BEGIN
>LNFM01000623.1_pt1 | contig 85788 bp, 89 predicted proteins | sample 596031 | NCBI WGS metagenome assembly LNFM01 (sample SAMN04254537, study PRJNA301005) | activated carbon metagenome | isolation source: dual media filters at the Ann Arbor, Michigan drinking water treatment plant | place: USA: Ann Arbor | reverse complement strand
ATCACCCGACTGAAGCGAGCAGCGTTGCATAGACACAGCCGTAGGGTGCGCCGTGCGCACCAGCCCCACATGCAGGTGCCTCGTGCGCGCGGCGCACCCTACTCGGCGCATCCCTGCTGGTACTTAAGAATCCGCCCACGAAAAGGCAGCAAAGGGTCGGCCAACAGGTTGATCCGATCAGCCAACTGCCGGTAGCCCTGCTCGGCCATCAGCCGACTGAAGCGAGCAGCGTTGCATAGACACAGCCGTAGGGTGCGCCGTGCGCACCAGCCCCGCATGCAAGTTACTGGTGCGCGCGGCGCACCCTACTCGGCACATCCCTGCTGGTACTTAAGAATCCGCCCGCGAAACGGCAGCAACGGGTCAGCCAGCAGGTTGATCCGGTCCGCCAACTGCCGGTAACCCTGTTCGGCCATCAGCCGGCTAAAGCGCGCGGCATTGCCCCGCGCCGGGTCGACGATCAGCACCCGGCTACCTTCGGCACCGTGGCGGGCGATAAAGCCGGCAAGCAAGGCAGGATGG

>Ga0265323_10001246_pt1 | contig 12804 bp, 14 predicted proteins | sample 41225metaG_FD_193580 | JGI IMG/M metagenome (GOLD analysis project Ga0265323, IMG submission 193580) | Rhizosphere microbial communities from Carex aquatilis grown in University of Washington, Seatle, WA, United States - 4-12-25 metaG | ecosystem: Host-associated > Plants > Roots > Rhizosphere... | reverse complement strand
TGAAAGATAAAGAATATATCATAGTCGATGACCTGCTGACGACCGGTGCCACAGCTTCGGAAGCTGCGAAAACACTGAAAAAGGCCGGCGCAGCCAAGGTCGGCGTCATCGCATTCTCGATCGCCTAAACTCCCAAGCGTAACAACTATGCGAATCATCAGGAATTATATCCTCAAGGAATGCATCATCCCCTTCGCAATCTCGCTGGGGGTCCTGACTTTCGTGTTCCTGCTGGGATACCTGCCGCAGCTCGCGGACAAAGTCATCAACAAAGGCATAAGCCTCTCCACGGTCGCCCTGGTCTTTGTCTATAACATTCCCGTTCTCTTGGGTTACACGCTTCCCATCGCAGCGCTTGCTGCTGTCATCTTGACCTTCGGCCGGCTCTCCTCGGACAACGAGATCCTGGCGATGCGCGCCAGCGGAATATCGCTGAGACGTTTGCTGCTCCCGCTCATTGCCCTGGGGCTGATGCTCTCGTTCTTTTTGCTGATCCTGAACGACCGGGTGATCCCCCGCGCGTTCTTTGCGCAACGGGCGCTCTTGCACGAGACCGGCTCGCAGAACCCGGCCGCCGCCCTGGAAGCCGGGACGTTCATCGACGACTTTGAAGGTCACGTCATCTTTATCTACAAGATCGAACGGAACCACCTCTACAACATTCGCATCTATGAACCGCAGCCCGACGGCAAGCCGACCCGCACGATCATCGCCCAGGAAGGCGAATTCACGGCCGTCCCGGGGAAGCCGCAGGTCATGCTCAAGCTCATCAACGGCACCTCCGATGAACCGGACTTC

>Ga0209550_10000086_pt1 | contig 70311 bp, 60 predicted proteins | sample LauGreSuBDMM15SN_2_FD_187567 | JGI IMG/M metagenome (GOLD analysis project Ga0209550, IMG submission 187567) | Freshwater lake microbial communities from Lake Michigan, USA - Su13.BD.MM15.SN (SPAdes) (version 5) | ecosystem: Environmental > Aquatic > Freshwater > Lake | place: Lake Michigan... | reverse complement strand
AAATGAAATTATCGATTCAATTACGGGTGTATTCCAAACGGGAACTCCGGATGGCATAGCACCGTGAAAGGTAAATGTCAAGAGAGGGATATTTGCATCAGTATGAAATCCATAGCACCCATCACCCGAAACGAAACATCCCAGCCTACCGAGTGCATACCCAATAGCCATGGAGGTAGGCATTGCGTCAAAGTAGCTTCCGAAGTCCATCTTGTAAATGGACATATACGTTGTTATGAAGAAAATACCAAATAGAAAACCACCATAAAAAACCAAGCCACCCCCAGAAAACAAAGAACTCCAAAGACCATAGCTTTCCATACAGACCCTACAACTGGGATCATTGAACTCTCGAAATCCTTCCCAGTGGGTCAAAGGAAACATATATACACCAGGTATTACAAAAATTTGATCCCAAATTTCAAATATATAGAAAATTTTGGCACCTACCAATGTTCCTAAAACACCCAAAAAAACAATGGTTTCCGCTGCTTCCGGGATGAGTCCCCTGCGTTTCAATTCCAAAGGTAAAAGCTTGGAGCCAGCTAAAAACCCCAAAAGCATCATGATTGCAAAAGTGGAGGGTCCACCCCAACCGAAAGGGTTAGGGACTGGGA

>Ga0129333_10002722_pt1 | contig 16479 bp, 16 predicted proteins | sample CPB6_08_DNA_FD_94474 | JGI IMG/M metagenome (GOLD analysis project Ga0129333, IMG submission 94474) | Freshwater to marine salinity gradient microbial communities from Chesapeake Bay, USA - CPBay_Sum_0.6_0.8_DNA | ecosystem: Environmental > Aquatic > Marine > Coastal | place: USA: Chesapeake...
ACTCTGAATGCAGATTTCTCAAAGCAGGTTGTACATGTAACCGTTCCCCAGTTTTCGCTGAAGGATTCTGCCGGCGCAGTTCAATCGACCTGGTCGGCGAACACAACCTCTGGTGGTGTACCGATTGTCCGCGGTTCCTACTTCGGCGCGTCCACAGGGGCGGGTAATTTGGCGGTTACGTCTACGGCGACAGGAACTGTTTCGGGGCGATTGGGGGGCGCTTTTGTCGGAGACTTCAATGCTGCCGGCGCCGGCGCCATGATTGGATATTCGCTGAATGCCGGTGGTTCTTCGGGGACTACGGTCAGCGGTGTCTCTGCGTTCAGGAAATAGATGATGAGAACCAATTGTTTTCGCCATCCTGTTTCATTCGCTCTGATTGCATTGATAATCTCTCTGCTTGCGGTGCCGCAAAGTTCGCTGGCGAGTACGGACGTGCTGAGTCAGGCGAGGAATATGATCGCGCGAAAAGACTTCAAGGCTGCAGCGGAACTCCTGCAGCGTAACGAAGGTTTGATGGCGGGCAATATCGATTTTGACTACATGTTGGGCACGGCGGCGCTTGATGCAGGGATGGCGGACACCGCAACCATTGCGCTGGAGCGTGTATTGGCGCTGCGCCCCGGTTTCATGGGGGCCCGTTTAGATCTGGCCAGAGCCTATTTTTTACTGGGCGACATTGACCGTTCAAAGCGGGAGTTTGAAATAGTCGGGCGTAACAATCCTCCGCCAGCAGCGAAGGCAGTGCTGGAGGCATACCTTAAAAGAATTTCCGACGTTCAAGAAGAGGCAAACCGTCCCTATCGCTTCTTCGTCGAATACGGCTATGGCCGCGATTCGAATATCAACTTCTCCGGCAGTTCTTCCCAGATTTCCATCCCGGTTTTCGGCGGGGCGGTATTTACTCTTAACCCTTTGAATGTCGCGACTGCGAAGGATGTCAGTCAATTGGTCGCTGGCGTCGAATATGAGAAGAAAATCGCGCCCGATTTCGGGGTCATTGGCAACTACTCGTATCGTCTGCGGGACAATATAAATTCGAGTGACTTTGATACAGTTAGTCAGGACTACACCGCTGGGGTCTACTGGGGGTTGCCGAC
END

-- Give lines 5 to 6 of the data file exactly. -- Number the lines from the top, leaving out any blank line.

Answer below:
>Ga0209550_10000086_pt1 | contig 70311 bp, 60 predicted proteins | sample LauGreSuBDMM15SN_2_FD_187567 | JGI IMG/M metagenome (GOLD analysis project Ga0209550, IMG submission 187567) | Freshwater lake microbial communities from Lake Michigan, USA - Su13.BD.MM15.SN (SPAdes) (version 5) | ecosystem: Environmental > Aquatic > Freshwater > Lake | place: Lake Michigan... | reverse complement strand
AAATGAAATTATCGATTCAATTACGGGTGTATTCCAAACGGGAACTCCGGATGGCATAGCACCGTGAAAGGTAAATGTCAAGAGAGGGATATTTGCATCAGTATGAAATCCATAGCACCCATCACCCGAAACGAAACATCCCAGCCTACCGAGTGCATACCCAATAGCCATGGAGGTAGGCATTGCGTCAAAGTAGCTTCCGAAGTCCATCTTGTAAATGGACATATACGTTGTTATGAAGAAAATACCAAATAGAAAACCACCATAAAAAACCAAGCCACCCCCAGAAAACAAAGAACTCCAAAGACCATAGCTTTCCATACAGACCCTACAACTGGGATCATTGAACTCTCGAAATCCTTCCCAGTGGGTCAAAGGAAACATATATACACCAGGTATTACAAAAATTTGATCCCAAATTTCAAATATATAGAAAATTTTGGCACCTACCAATGTTCCTAAAACACCCAAAAAAACAATGGTTTCCGCTGCTTCCGGGATGAGTCCCCTGCGTTTCAATTCCAAAGGTAAAAGCTTGGAGCCAGCTAAAAACCCCAAAAGCATCATGATTGCAAAAGTGGAGGGTCCACCCCAACCGAAAGGGTTAGGGACTGGGA